health

There are renewed calls for a 'sugar tax'. Here's how much that would cost you and why.

Australia’s obesity statistics are well documented. We know the majority of us are overweight, that 27.9 per cent are obese and more than one quarter of our kids heavier than they ought to be.

Well, now a coalition of 34 major Australian health organisations says that unless we curb those unsettling numbers we’ll be faced with another: 1.75 million deaths in people over the age of 20 caused by diseases linked to overweight and obesity by the year 2050.

In an effort to tackle this “epidemic of weight-related illness”, the group (led by the Obesity Policy Coalition and Global Obesity Centre, and featuring Cancer Council Australia and Heart Foundation) today released ‘Tipping the Scales‘, an eight-part action plan they they are urging the Federal Government to adopt.

Among their suggestions: restrictions on junk food TV advertising, a mandatory health-star-rating system and increased funding for eduction.

But none has received as much attention as the so-called ‘sugar tax’.

What is a sugar tax?

Under the group’s recommendations, this would be a levy imposed by the Federal Government that would increase the price of sugary drinks by 20 per cent, with revenue directed toward a national obesity prevention strategy and support of healthy lifestyles.

According to the OBC, “the levy could apply to all non-alcoholic beverages with added sugar, such as sugar-sweetened soft drinks, energy drinks, fruit drinks, sports drinks and cordials, potentially excluding 100 per cent fruit juices and milk-based drinks.”

This would mean that your $2.00 can of Cola, for example, would cost you an extra 40c.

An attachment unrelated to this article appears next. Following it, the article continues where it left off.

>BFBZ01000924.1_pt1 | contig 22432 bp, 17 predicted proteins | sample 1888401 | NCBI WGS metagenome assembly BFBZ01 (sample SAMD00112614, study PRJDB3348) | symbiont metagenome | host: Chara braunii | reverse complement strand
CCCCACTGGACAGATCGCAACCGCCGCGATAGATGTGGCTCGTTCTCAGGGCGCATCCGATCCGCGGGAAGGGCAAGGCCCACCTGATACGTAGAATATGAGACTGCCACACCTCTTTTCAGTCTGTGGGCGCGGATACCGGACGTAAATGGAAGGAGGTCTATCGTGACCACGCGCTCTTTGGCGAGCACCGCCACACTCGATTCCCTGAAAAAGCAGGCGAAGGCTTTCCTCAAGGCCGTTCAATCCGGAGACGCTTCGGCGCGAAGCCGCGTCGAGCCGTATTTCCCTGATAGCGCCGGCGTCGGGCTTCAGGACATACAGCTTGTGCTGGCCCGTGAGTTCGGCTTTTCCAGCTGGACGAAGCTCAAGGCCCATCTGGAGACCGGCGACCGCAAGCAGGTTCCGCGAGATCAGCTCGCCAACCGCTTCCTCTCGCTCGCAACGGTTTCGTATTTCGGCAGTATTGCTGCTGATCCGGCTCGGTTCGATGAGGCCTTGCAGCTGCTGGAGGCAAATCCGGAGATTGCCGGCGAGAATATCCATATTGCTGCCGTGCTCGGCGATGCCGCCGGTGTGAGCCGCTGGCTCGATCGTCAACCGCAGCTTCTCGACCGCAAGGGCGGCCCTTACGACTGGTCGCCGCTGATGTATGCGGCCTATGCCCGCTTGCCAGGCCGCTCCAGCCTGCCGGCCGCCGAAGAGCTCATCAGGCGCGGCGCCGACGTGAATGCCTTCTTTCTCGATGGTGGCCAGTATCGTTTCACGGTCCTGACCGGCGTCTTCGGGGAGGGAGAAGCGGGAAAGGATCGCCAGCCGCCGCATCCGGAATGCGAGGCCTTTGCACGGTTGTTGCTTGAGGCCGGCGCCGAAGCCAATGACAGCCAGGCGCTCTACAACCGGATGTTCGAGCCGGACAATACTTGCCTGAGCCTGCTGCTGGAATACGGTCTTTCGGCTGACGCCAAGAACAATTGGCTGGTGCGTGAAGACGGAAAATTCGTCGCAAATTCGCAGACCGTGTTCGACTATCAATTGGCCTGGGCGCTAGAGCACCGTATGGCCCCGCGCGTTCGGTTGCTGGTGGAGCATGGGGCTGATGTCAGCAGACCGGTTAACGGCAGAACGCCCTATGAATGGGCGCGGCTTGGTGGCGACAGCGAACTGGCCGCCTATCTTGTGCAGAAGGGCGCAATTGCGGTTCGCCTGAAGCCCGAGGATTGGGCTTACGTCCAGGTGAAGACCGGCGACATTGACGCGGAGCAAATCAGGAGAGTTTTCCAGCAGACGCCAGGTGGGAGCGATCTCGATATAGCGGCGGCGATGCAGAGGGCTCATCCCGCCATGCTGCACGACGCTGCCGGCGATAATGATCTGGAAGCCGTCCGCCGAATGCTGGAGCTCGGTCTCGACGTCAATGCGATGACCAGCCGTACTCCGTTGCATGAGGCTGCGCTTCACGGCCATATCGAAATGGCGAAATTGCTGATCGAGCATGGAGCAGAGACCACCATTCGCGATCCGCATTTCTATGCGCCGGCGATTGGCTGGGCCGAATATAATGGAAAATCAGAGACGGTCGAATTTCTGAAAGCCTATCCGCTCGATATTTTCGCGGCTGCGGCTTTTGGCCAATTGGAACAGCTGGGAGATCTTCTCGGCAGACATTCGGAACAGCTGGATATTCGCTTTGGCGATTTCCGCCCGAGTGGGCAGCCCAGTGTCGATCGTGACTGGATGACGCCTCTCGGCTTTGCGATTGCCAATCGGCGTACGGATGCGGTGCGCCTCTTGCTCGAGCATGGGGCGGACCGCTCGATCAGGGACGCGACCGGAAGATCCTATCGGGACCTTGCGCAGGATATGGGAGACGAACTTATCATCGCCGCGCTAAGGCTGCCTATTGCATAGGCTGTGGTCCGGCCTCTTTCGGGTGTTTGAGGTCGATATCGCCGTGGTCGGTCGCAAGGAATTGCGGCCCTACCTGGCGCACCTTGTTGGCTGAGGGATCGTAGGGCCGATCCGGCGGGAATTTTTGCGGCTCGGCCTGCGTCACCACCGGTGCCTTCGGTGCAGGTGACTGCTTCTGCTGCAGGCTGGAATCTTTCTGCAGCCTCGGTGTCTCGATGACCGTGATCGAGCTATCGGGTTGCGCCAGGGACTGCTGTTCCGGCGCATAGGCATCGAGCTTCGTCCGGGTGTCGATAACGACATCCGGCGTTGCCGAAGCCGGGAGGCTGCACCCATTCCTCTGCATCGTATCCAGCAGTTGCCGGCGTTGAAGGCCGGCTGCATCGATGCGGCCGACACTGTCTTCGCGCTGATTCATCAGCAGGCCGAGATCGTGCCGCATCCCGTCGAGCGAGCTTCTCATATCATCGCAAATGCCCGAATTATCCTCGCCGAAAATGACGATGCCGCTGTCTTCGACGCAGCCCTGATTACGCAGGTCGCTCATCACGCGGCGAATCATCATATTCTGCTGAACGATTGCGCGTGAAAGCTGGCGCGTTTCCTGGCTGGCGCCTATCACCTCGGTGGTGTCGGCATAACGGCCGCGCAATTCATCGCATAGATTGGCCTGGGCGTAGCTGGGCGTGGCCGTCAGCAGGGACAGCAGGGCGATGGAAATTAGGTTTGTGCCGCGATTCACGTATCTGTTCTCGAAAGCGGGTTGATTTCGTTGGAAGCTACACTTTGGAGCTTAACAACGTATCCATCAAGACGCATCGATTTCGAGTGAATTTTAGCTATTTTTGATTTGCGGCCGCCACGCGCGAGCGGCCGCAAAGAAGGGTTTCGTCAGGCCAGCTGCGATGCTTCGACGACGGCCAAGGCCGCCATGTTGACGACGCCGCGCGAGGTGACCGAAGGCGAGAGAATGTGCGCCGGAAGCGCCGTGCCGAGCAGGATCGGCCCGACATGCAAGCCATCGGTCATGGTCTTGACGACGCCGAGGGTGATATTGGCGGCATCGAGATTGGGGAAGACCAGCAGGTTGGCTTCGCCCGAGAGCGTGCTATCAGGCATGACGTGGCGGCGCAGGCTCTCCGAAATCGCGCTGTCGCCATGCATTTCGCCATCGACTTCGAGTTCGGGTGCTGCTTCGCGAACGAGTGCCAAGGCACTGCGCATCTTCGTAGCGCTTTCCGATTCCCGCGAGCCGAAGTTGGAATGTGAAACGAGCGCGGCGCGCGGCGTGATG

Similar taxes exist in several other countries. The UK’s, for example, will come into effect next year and will be applied to manufacturers, while Mexico’s 10 per cent levy achieved a 6.3 per cent reduction in soft drink consumption in its first year.

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Why sugary drinks?

In short, they’re bad for us and we’re drinking too much.

While the World Health Organisation recommends no more than 12 teaspoons of ‘free’ (that is, added or refined) sugar per day, ABS data from 2011-2012 shows that Australians consumed an average of 14 teaspoons, 52 per cent of which came from sugary drinks.

Still, these beverages are heavily advertised and often cost less than a bottle of water.

A tax, the group argues, could reduce consumption by as much as 12.6 per cent, in turn “resulting in clear health benefits and contributing to the reduction of chronic disease in Australia.”

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Will the Government impose a sugar tax?

Despite the extra revenue it would bring (an estimated $400m per year, according to the Obesity Policy Coalition) neither side of government is keen to back the idea.

“I think we have enough taxes and there are enough imposts on us all when we go to the supermarket and we go shopping,” Prime Minister Malcolm Turnbull told Channel Nine.

The sentiment was echoed by opposition leader Bill Shorten. While he supported the idea of restricting junk food advertising in prime time, he told reporters he doesn’t think “that another tax is going to be what Australians need or want at this stage.”

Professor of Epidemiology and Equity in Public Health at Deakin University, Anna Peeters, said the time has come for parliament to stop sitting back and waiting for someone else to fix the obesity problem.

“Obesity poses such an immense threat to Australia’s physical and economic health that it needs its own, standalone prevention strategy if progress is to be made,” she said in a statement. “There are policies which have been proven to work in other parts of the world and have the potential to work here, but they need to be implemented as part of a comprehensive approach by governments. And they need to be implemented now.”

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